If you have an older version of Word, we think this will still work for you, but please let us know if it doesn't and we'll try to fix it.

What if I don't have Word?

If you don't have MS Word, there are two other ways to vote:

  1. Download the Plain Text ballot; or
  2. Vote online (scroll to the bottom)
These options don't include the scope notes and suggested nominees, so consider using these other resources below.

Additional Resources

Don't forget to vote by Friday, February 21, 2014 by midnight!

Tuesday, February 11, 2014

Shirley Temple Black (1928 - 2014)

Shirley Temple Black
April 23, 1928 - February 10, 2014
Shirley Temple Black, Depression-era child star turned statesperson, died yesterday at the age of 85 in her Bay Area home of Woodside, according to the New York Times and others.

Her extensive body of films in the 1930s made her an international star, and she remains to this day the most successful child actor of all time. She retired from acting at the age of 22.

In the 1950s, following her marriage to Charles Alden Black, she entered politics and became a prominent fundraiser for Republicans. President Richard Nixon appointed her to be a delegate to the United Nations General Assembly in 1969. She then served as the U.S. Ambassador to Ghana from 1974 to 1976, was President Gerald Ford's chief of protocol from 1976 to 1977, and then served as Ambassador to Czechoslovakia in 1989 during the fall of communism.

Wednesday, February 5, 2014

Movie Reviews: The Wolf of Wall Street (2013)

More, more, more, more, more, more is never enough!

Director: Martin Scorsese

Writers: Terence Winter (screenplay), Jordan Belfort (book)

Starring: Leonardo DiCaprio; Jonah Hill; Margot Robbie; Matthew McConaughey; Kyle Chandler; Rob Reiner; Jon Bernthal; Jon Favreau; Jean Dujardin; Joanna Lumley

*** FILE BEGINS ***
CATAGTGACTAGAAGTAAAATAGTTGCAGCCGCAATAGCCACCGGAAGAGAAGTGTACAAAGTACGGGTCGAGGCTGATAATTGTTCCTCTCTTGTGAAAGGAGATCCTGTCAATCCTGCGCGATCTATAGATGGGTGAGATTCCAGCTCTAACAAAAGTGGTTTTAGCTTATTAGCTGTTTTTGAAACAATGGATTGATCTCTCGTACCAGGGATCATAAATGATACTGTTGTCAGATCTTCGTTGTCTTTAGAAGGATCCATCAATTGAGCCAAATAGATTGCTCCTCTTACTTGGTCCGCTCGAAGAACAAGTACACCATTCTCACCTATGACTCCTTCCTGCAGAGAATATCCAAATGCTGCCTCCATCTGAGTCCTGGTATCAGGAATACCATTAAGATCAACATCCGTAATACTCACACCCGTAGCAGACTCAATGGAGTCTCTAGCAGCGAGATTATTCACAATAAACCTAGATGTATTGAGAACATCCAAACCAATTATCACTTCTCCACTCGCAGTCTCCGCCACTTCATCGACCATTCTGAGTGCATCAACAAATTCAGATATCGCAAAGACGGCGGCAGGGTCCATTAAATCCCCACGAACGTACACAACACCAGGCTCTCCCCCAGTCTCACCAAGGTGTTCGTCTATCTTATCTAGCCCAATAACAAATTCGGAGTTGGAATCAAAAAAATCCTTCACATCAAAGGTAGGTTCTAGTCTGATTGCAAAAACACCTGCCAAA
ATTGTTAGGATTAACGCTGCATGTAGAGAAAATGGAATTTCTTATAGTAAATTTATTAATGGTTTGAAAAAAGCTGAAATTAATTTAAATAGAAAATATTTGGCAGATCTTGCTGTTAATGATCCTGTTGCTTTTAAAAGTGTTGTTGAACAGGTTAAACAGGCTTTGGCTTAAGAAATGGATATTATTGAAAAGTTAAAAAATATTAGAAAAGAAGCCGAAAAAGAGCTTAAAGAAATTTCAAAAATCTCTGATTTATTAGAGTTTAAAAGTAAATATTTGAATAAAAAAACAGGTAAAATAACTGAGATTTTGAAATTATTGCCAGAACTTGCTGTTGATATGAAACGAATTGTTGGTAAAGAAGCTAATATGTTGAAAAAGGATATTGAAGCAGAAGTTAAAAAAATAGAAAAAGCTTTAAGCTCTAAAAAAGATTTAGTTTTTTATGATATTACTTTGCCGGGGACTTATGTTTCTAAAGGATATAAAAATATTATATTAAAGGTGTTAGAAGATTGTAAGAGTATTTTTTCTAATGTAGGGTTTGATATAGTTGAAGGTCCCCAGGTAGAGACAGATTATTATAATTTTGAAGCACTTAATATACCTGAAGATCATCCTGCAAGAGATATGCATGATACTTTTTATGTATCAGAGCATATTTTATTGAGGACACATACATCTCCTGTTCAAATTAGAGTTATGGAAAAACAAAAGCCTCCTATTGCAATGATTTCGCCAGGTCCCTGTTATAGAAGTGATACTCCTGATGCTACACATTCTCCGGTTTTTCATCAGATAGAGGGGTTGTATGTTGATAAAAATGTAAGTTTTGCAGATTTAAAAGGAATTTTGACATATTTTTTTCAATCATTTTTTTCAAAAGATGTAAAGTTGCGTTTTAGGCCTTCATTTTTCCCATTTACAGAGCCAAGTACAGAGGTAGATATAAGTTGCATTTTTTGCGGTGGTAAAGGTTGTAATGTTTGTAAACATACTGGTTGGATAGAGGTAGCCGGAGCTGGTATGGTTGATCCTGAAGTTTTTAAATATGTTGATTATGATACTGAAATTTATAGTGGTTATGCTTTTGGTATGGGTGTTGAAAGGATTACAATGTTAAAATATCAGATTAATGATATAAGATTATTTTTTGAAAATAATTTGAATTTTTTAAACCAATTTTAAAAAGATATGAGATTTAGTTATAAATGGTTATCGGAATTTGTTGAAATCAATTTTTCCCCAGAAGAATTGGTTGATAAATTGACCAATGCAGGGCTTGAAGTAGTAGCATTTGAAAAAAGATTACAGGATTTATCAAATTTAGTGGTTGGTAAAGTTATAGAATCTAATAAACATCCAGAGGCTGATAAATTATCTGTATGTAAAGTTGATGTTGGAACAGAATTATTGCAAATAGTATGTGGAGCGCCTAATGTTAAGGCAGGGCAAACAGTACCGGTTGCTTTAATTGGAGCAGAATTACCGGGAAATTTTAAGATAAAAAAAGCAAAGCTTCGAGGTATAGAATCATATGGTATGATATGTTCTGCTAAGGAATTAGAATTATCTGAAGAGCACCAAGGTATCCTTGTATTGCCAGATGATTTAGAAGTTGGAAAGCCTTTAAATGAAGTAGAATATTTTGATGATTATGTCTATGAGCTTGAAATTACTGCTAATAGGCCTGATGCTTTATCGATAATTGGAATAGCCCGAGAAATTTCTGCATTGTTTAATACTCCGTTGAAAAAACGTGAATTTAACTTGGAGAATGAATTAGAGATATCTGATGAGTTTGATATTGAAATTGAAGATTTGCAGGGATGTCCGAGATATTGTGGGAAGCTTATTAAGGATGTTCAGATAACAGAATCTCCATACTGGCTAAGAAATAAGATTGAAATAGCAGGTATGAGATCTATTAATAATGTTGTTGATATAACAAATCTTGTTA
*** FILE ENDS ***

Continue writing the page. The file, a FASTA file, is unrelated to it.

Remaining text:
Synopsis: The Wolf of Wall Street revels in its excess, having great fun while attempting (and possibly failing) to present a cautionary tale.

Leonardo DiCaprio brilliantly portrays the villainy and excesses of New York stockbroker Jordan Belfort, who turned to penny stocks and later Independent Public Offerings as a way of making millions by defrauding other investors.

The Wolf of Wall Street revels in its excesses. Hours are spent documenting Belfort’s descent from a family man into drunken, drugged, sex-fueled debauchery. And yet it’s a fun ride, one that I enjoyed though clearly not for everyone.

Early this year when The Great Gatsby came out, many awards pundits were predicting that this could be Leonardo DiCaprio’s year to finally win an Oscar – not for Gatsby but for The Wolf of Wall Street. But that was before 12 Years a Slave, Dallas Buyers Club, and other films took him from frontrunner status to he-might-also-get-nominated (he did, beating out Tom Hanks who was widely predicted to be nominated for Captain Phillips). I would love for Leo to finally win an Oscar. But I suspect this won’t be the year. 

Jonah Hill also earned a well-deserved Supporting Actor Oscar nomination. And Matthew McConaghey was on some critics’ short list of predicted nominees (though had he received a Supporting Actor nod, it should have be for Mud). But man, what a competitive year!